Votre navigateur est trop ancien pour lire le JavaScript, merci de passer sur une version à jour

Legionella

Legionella pneumophila is an ubiquitous bacterium, which means that it has the ability to grow in its natural habitat (hot water) and adapt to other environments with similar characteristics including the human body, which has an ideal temperature for its growth. If inhaled, Legionella pneumophila can make its way into the lungs to replicate until causing a potentially life-threatening infection: Legionnaires’ disease.

water and legionella
water and legionella

Habitat and development

Legionella pneumophila bacteria are naturally present in water and moist soils. They colonize water distribution networks (hot sanitary water), cooling circuits (wet cooling towers, collective air conditioning) which conditions promote their proliferation. temperature between 25 and 45 degrees Celsius, oxygen, corrosion (metal ions: iron, zinc, aluminum), tartar (calcium), biofilm (organic layer containing microorganisms and nutrients needed by legionella).

All water networks with these characteristics therefore pose a risk.

As human contamination occurs by inhaling contaminated water, the area of health risk will depend on the projection range of microdroplets and aerosols: a few meters to a few tens of meters for showers, spas, misting systems, public fountains… to several kilometers in cooling towers.

N

Climate impact

In cold countries (or tempered), legionella (Legionella pneumophila) therefore grows mainly in the heated water networks, with cold water networks rarely exceeding 20°C. In regions with warmer climates, cold water temperature regularly exceeds 25°C, becoming a conducive environment for proliferation.

Legionnaires’ disease: a potentially fatal disease

The pathogenic bacterium Legionella pneumophila causes a serious form of pneumonia, legionellosis (or Legionnaire’s disease), which is fatal in more than 10% of cases. Mortality rate can reach 50% in populations at risk (age, respiratory diseases, smoking, immunodeficiency …).

Although discovered 40 years ago, Legionnaires’ disease still affects about 9,000 people in Europe and tens of thousands of people in the United States each year, causing several thousand deaths worldwide. These figures, however, remain greatly underestimated, as diagnostic infrastructures are limited in many regions (Africa, Asia Pacific, etc.)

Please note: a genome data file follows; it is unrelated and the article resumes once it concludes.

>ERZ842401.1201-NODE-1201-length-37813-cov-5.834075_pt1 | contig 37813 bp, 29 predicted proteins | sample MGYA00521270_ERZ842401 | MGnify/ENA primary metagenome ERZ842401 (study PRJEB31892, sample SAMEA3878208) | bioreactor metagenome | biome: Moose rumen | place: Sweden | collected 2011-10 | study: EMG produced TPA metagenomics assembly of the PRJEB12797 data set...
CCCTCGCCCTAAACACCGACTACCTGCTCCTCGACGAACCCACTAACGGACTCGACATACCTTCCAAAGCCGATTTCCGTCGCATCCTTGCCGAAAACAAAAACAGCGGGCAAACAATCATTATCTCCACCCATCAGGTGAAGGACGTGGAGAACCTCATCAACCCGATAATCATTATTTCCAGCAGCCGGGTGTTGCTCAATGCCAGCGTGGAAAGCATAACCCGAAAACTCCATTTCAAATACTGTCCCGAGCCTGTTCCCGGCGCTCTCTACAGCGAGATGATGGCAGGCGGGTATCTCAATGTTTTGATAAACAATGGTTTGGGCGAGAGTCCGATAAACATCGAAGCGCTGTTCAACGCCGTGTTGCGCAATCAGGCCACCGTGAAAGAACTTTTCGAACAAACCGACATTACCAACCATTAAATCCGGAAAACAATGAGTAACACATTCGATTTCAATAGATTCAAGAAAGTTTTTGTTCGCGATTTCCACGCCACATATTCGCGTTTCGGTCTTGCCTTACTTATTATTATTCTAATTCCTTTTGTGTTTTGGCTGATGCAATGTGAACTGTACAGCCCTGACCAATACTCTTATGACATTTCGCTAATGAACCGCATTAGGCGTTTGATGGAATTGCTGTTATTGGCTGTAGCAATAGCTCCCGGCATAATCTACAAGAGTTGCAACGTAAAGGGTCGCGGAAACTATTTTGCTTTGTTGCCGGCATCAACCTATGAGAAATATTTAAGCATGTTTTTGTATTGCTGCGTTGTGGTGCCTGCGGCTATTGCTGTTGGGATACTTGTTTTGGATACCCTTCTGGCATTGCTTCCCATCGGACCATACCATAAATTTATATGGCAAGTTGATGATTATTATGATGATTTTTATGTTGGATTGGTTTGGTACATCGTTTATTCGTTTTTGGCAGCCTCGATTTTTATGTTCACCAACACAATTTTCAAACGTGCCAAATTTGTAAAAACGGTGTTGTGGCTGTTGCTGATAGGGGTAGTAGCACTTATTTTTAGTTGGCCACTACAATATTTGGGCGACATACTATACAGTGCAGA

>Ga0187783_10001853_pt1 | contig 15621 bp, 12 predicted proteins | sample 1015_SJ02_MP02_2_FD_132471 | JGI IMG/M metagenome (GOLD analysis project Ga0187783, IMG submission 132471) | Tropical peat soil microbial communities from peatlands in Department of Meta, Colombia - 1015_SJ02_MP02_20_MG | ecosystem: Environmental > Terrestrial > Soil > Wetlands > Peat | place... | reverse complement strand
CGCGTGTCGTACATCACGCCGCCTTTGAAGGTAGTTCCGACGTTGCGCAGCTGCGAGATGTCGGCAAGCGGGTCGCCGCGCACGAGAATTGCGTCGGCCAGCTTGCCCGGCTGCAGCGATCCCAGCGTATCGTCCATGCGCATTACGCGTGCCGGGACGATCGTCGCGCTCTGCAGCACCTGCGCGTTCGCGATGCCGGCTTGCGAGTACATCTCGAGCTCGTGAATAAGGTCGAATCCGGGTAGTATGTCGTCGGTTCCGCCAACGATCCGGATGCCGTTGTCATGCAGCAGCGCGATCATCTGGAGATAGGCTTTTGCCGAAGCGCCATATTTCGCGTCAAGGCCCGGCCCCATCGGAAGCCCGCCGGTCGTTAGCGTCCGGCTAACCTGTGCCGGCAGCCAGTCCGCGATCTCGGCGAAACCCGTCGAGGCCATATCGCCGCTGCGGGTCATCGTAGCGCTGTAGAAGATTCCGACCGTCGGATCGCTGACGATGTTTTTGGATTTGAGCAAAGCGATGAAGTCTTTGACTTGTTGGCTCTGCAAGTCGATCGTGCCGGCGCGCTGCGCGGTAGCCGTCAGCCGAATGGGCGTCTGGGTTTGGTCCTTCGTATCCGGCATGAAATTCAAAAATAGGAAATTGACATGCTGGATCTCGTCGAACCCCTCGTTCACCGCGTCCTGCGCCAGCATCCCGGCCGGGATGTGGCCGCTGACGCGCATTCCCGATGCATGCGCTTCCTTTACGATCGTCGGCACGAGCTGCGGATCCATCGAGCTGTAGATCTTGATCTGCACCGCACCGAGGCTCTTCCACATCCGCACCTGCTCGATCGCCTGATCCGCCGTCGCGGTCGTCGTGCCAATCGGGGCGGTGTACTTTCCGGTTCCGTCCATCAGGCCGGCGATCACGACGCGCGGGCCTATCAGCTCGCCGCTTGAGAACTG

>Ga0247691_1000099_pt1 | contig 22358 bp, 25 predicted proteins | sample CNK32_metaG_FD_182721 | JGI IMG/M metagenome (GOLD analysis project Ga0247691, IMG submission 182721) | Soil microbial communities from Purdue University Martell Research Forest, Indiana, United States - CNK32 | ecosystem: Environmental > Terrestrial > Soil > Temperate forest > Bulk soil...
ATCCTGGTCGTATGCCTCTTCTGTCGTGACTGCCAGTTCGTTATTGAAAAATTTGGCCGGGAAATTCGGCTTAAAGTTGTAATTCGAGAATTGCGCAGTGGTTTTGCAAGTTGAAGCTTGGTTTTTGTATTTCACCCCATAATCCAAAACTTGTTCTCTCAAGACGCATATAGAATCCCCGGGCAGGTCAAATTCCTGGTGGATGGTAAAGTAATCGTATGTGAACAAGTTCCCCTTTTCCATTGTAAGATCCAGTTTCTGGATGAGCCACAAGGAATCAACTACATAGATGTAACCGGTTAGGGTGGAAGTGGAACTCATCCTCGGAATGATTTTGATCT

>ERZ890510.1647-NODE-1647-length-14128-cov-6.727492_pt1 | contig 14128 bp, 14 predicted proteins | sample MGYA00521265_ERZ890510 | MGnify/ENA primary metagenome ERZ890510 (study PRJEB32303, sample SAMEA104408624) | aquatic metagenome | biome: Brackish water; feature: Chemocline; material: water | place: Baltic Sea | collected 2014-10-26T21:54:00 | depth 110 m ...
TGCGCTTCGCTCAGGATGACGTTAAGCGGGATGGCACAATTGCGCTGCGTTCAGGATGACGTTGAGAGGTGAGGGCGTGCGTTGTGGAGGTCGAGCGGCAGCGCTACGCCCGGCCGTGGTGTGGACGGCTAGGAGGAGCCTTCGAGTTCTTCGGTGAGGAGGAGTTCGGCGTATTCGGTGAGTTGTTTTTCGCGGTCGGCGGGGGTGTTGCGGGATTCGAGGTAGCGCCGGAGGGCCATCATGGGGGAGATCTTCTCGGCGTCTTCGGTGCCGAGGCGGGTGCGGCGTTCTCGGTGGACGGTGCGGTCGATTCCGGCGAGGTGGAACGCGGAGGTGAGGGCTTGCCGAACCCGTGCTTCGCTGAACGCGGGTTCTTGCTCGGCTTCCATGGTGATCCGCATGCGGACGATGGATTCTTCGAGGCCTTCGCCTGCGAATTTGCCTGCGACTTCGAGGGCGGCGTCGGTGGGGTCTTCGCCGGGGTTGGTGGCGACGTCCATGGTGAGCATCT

N

Increase in Legionnaires' disease cases

Despite stricter regulations that have passed over the last years (more frequent mandatory tests, higher number of facilities concerned…), the incidence of Legionnaires’ disease keeps growing in Europe: 4,921 cases in 2011, 9,238 cases in 2017. The reasons for this increase are uncertain today: the effect of warming water on bacteria proliferation, greater monitoring of pneumonia symptoms (thus compensating the underestimation of previous cases).

Furthermore, Legionnaires’ disease is a severe pneumopathy, which requires a substantial level of care for infected patients (intensive care, specific infrastructures). Many countries do not have adequate healthcare infrastructures. The cost incurred by legionnaires’ disease care in the United States, according to a study published in 2016, is more than $42,000 per case resulting in estimated annual costs of nearly $340 million for the Medicare program.

Regulatory framework for legionella monitoring in water systems

In order to fight this microbiological risk, regulations based on Legionella pneumophila enumeration have become stricter over the years and require public buildings as well as condominiums and companies that own air cooling towers (ACTs) to implement preventive management methods, regular plant testing, and corrective methods.